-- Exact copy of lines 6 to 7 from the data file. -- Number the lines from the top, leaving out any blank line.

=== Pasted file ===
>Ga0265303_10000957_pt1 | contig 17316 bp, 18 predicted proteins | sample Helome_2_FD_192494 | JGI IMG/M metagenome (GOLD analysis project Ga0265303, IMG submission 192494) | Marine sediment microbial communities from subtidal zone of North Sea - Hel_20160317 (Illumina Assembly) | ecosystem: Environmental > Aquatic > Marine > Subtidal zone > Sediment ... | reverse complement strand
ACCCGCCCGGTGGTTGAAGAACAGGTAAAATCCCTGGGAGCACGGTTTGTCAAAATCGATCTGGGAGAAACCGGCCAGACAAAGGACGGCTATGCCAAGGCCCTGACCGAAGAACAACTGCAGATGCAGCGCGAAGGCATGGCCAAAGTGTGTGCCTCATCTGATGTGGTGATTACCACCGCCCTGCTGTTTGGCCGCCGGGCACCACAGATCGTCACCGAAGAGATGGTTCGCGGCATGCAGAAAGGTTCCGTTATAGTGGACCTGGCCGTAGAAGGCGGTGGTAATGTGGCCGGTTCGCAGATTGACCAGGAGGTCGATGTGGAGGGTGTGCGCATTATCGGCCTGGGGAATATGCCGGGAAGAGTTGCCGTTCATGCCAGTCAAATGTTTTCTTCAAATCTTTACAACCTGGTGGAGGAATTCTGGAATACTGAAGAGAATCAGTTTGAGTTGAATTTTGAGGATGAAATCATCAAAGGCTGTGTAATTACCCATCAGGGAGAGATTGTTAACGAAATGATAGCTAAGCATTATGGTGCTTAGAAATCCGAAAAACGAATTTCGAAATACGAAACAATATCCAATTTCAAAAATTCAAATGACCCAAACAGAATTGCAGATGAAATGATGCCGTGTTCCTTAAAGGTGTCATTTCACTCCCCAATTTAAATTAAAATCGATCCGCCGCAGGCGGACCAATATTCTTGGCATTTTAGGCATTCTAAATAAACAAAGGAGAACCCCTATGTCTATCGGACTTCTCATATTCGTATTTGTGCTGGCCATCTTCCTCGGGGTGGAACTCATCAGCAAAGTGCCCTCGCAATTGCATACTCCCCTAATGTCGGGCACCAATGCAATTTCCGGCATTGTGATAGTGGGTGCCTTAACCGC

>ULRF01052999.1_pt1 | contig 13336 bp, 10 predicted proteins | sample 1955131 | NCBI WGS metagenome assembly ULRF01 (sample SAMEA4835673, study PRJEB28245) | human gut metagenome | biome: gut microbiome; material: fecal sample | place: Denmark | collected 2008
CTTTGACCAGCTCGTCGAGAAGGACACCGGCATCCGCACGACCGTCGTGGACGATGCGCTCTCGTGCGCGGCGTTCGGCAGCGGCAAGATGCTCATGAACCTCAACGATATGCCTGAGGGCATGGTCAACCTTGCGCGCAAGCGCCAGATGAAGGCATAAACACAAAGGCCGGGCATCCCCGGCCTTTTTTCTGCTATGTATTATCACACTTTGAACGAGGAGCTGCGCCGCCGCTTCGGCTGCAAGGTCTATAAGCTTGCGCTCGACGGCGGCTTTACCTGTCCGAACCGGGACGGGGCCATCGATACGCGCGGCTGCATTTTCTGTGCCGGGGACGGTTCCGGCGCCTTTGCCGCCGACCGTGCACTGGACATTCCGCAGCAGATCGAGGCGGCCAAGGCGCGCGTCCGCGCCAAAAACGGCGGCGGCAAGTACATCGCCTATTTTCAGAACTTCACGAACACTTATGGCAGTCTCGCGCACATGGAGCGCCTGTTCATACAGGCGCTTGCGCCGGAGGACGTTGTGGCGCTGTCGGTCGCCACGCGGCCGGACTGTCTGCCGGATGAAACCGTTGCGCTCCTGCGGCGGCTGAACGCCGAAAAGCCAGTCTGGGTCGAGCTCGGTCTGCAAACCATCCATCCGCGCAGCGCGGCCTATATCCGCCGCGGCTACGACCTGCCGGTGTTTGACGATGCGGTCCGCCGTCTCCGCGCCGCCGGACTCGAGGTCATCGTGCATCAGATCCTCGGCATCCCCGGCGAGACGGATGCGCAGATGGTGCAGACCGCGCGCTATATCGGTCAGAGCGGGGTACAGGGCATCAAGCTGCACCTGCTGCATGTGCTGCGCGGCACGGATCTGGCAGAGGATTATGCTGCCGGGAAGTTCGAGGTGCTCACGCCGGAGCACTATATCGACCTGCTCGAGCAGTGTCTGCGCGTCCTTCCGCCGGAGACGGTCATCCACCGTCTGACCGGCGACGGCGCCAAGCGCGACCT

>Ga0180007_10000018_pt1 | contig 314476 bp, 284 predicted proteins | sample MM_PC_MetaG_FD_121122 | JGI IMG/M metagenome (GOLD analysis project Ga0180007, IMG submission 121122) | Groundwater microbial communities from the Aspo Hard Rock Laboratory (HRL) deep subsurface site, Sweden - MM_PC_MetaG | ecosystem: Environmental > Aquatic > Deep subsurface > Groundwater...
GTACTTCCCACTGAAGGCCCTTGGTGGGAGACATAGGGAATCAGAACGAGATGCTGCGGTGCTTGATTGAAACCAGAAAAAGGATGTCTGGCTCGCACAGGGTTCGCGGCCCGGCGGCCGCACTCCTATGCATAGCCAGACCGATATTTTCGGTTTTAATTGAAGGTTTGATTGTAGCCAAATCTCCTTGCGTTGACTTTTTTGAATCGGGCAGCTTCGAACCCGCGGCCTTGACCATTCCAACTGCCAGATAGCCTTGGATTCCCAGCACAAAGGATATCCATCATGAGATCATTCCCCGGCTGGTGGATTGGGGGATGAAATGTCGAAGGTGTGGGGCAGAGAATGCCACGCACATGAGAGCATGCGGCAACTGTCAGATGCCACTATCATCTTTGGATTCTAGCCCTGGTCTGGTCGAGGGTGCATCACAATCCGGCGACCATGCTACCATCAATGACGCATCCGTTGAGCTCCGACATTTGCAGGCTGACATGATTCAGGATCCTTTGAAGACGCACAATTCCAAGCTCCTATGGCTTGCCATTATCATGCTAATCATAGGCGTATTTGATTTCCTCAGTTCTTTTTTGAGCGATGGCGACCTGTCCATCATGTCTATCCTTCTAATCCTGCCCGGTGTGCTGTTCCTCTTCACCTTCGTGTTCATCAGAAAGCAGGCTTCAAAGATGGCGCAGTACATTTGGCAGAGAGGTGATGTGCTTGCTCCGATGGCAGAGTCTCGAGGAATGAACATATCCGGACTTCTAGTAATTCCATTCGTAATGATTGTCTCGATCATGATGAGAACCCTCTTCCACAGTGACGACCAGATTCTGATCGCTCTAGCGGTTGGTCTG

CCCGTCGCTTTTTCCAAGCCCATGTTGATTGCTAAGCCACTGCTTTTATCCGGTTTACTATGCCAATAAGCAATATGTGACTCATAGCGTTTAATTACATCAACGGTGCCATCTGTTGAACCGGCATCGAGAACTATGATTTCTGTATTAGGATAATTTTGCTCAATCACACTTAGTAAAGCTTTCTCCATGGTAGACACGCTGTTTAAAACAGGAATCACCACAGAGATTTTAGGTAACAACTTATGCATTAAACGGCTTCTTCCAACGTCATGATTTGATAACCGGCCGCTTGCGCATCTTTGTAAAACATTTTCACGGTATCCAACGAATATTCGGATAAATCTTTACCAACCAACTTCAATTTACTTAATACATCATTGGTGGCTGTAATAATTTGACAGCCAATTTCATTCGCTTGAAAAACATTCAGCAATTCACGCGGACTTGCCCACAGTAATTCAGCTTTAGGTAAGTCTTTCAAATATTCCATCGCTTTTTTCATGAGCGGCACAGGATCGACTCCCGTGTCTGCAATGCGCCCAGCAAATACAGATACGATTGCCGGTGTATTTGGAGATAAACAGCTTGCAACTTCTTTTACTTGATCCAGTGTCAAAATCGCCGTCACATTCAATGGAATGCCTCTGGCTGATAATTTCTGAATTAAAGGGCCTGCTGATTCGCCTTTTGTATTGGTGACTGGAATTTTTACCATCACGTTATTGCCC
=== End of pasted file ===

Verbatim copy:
GTACTTCCCACTGAAGGCCCTTGGTGGGAGACATAGGGAATCAGAACGAGATGCTGCGGTGCTTGATTGAAACCAGAAAAAGGATGTCTGGCTCGCACAGGGTTCGCGGCCCGGCGGCCGCACTCCTATGCATAGCCAGACCGATATTTTCGGTTTTAATTGAAGGTTTGATTGTAGCCAAATCTCCTTGCGTTGACTTTTTTGAATCGGGCAGCTTCGAACCCGCGGCCTTGACCATTCCAACTGCCAGATAGCCTTGGATTCCCAGCACAAAGGATATCCATCATGAGATCATTCCCCGGCTGGTGGATTGGGGGATGAAATGTCGAAGGTGTGGGGCAGAGAATGCCACGCACATGAGAGCATGCGGCAACTGTCAGATGCCACTATCATCTTTGGATTCTAGCCCTGGTCTGGTCGAGGGTGCATCACAATCCGGCGACCATGCTACCATCAATGACGCATCCGTTGAGCTCCGACATTTGCAGGCTGACATGATTCAGGATCCTTTGAAGACGCACAATTCCAAGCTCCTATGGCTTGCCATTATCATGCTAATCATAGGCGTATTTGATTTCCTCAGTTCTTTTTTGAGCGATGGCGACCTGTCCATCATGTCTATCCTTCTAATCCTGCCCGGTGTGCTGTTCCTCTTCACCTTCGTGTTCATCAGAAAGCAGGCTTCAAAGATGGCGCAGTACATTTGGCAGAGAGGTGATGTGCTTGCTCCGATGGCAGAGTCTCGAGGAATGAACATATCCGGACTTCTAGTAATTCCATTCGTAATGATTGTCTCGATCATGATGAGAACCCTCTTCCACAGTGACGACCAGATTCTGATCGCTCTAGCGGTTGGTCTG

CCCGTCGCTTTTTCCAAGCCCATGTTGATTGCTAAGCCACTGCTTTTATCCGGTTTACTATGCCAATAAGCAATATGTGACTCATAGCGTTTAATTACATCAACGGTGCCATCTGTTGAACCGGCATCGAGAACTATGATTTCTGTATTAGGATAATTTTGCTCAATCACACTTAGTAAAGCTTTCTCCATGGTAGACACGCTGTTTAAAACAGGAATCACCACAGAGATTTTAGGTAACAACTTATGCATTAAACGGCTTCTTCCAACGTCATGATTTGATAACCGGCCGCTTGCGCATCTTTGTAAAACATTTTCACGGTATCCAACGAATATTCGGATAAATCTTTACCAACCAACTTCAATTTACTTAATACATCATTGGTGGCTGTAATAATTTGACAGCCAATTTCATTCGCTTGAAAAACATTCAGCAATTCACGCGGACTTGCCCACAGTAATTCAGCTTTAGGTAAGTCTTTCAAATATTCCATCGCTTTTTTCATGAGCGGCACAGGATCGACTCCCGTGTCTGCAATGCGCCCAGCAAATACAGATACGATTGCCGGTGTATTTGGAGATAAACAGCTTGCAACTTCTTTTACTTGATCCAGTGTCAAAATCGCCGTCACATTCAATGGAATGCCTCTGGCTGATAATTTCTGAATTAAAGGGCCTGCTGATTCGCCTTTTGTATTGGTGACTGGAATTTTTACCATCACGTTATTGCCC